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Here in West Yorkshire, just one of the locations where our Support Line teams are based, we’re lucky enough to have 3 ‘Wellbeing Champions’ at hand to support our teams if ever anyone's having a bit of a tough time, and perhaps need a bit of emotional support. Ahead of 'Blue Monday' (21/01/2019), one of our Wellbeing Champs, Natalie, has put together for us a guide on beating those ‘January Blues’.
Enjoy reading, and if you’ve any tips on beating the January Blues, go ahead and share them with us in the comments section below.
With Christmas all wrapped up, New Year celebrations a distant memory, the prospect of the ‘most depressing day of the year, 'Blue Monday' is fast approaching.
In 2005, British psychologist Dr. Cliff Arnall, Head of Psychology at Royal National College for the Blind, came up with a formula to calculate why we feel a little blue on that one day, which generally falls on the third Monday of January every year.
The formula is: [W+(D-d)]xTQ/MxNa]
Confused? Me too. Here's what it apparently all means:
W = Weather
D = Debt
d= Monthly salary
T = Time since Christmas
Q = Time since failing New Year’s resolutions
M = Low motivational levels
Na = Low motivational levels
The weather can be relentlessly cold and wet in January, although whilst writing this, the sun is beaming through the window, so it could be argued it’s a beautiful winters day! It might feel like a lifetime since Christmas and even longer until payday. The collective downheartedness continues for 31 days with the peak of the misery, this year, falling on January 21st named as the most depressing day of the year. Awarded this bleak title because on this day we are apparently prone to a day of despair. Lack of money and dry January reduces the amount of time we spend socialising, therefore spend less time with our friends. We wallow, supposedly, in our own self-pity, keep our thoughts to ourselves and become isolated.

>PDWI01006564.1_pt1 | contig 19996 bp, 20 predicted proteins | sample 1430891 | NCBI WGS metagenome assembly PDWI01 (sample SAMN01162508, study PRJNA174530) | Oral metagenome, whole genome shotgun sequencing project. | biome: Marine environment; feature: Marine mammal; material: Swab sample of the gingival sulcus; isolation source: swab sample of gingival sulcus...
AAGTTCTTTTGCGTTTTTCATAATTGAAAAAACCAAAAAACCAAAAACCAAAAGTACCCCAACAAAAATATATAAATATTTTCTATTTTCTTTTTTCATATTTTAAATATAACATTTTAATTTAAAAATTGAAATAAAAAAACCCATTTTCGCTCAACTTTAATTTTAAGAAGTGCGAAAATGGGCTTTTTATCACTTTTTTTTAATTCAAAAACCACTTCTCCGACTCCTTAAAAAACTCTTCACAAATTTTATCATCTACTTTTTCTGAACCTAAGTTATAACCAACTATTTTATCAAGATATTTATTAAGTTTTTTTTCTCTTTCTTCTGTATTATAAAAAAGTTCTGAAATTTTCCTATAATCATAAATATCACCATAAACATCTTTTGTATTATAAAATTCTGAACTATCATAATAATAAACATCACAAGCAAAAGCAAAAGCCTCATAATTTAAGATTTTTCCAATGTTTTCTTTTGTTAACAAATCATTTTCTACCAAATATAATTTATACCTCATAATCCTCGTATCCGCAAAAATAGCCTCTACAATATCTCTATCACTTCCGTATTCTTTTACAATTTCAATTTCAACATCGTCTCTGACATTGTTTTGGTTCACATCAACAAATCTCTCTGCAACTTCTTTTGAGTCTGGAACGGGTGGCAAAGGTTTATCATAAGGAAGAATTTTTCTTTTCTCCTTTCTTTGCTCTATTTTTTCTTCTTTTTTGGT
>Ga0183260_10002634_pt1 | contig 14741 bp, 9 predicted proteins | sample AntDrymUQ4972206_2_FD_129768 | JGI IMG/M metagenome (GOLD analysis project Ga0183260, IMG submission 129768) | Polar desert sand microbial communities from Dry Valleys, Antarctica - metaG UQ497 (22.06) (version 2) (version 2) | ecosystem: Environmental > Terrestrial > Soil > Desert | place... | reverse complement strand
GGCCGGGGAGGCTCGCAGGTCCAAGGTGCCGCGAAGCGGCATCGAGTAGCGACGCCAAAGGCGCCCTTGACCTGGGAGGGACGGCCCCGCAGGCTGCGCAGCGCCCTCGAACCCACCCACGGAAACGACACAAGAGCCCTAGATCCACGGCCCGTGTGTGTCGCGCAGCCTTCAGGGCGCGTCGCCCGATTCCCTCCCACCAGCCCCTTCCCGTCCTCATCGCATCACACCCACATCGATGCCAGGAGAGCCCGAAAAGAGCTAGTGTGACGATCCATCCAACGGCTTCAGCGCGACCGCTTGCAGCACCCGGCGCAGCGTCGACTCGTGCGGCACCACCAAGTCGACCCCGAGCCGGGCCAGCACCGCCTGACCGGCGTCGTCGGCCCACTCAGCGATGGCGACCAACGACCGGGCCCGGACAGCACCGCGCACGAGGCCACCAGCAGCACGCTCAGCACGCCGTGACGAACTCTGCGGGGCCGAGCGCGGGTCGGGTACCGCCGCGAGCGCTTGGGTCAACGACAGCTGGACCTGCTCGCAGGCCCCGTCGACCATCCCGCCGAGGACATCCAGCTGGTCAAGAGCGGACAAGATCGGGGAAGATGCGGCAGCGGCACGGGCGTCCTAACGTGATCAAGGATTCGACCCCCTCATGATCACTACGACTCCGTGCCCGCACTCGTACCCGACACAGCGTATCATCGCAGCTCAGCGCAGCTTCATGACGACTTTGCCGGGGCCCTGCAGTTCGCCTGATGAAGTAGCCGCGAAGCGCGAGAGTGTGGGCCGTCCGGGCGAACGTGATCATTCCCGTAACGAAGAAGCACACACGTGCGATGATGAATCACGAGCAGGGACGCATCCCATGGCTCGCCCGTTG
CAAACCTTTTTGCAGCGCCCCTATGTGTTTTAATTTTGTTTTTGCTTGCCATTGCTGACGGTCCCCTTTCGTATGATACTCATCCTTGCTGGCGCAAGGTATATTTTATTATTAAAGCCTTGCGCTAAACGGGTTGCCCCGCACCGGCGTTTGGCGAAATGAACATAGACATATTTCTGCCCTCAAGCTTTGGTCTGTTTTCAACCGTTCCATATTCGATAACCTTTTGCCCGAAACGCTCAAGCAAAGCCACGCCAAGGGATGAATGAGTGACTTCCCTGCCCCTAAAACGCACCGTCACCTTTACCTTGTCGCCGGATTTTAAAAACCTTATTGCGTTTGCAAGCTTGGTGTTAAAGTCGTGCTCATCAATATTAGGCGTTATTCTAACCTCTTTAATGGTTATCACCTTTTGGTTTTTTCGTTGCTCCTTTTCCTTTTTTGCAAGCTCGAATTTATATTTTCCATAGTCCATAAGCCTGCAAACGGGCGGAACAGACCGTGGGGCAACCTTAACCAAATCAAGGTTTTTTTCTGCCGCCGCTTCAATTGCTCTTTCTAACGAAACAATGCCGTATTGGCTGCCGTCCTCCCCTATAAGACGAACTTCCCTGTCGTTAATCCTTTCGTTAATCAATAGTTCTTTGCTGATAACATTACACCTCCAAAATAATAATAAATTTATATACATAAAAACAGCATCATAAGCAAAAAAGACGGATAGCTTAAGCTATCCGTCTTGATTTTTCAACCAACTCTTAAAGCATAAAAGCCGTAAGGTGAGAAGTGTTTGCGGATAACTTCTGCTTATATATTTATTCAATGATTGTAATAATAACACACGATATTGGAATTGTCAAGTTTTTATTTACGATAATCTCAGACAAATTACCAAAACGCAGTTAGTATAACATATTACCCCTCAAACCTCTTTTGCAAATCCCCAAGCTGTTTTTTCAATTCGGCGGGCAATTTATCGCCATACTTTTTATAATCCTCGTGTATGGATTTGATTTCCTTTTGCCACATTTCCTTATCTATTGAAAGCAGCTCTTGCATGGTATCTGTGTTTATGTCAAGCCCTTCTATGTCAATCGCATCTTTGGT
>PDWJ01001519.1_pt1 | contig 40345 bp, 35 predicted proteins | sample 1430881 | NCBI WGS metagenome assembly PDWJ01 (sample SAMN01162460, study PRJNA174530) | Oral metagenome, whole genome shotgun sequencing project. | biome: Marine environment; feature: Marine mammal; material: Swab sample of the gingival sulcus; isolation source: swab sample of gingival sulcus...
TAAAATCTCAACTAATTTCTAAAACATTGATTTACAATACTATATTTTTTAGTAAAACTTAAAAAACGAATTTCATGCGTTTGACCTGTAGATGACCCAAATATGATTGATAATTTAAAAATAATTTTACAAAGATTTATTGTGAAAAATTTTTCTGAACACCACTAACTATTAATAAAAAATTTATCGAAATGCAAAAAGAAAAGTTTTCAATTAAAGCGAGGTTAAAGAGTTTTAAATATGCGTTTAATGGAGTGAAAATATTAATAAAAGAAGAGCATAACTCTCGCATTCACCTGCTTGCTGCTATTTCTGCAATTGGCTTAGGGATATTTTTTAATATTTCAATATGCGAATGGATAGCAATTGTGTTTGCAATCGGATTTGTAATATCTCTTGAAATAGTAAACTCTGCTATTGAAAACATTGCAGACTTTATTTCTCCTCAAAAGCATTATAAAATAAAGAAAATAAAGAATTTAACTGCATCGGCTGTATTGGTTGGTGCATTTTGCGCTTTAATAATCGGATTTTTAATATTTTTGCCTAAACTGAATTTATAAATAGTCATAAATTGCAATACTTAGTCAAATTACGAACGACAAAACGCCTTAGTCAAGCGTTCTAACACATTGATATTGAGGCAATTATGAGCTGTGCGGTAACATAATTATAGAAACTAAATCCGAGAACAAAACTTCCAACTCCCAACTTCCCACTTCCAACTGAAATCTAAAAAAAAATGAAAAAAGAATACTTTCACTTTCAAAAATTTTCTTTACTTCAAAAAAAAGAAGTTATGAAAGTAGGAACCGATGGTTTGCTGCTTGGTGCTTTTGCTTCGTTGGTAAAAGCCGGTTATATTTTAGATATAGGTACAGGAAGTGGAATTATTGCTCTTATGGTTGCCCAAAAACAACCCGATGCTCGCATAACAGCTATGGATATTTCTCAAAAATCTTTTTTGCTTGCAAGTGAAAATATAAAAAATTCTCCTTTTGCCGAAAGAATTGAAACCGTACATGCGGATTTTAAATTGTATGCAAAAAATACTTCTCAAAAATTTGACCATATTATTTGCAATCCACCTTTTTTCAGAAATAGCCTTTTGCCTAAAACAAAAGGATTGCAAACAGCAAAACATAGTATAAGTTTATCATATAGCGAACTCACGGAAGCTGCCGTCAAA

If you weren’t slightly jaded by the prospect of Blue Monday before you read this, you probably are now!
So, rather than focusing on the doom and gloom of January, let’s try and cheer ourselves up and give ourselves some tips to beat those ‘January Blues’.
Whether you are a cancer patient, a carer, a person affected by cancer or if you are in anyway like me, you may have looked upon 2018 as a bit of a challenging year, certain events may have taken their toll. The last thing we need is the prospect of the “most depressing day of the year” looming. So, lets dust ourselves off and use 2019 as a year to introduce some positive thinking because every day may not be good, but there is something good in everyday!
The NHS Moodzone website has some great tips for beating the winter blues.
Within my role as Wellbeing Champion for Macmillan’s Support Line Services, it is my job to offer support to anyone who works within our Support Line teams and might be going through a tough time, and perhaps need a bit of emotional support. I would like to share some tips that I have suggested to my colleagues to try and beat Blue Monday: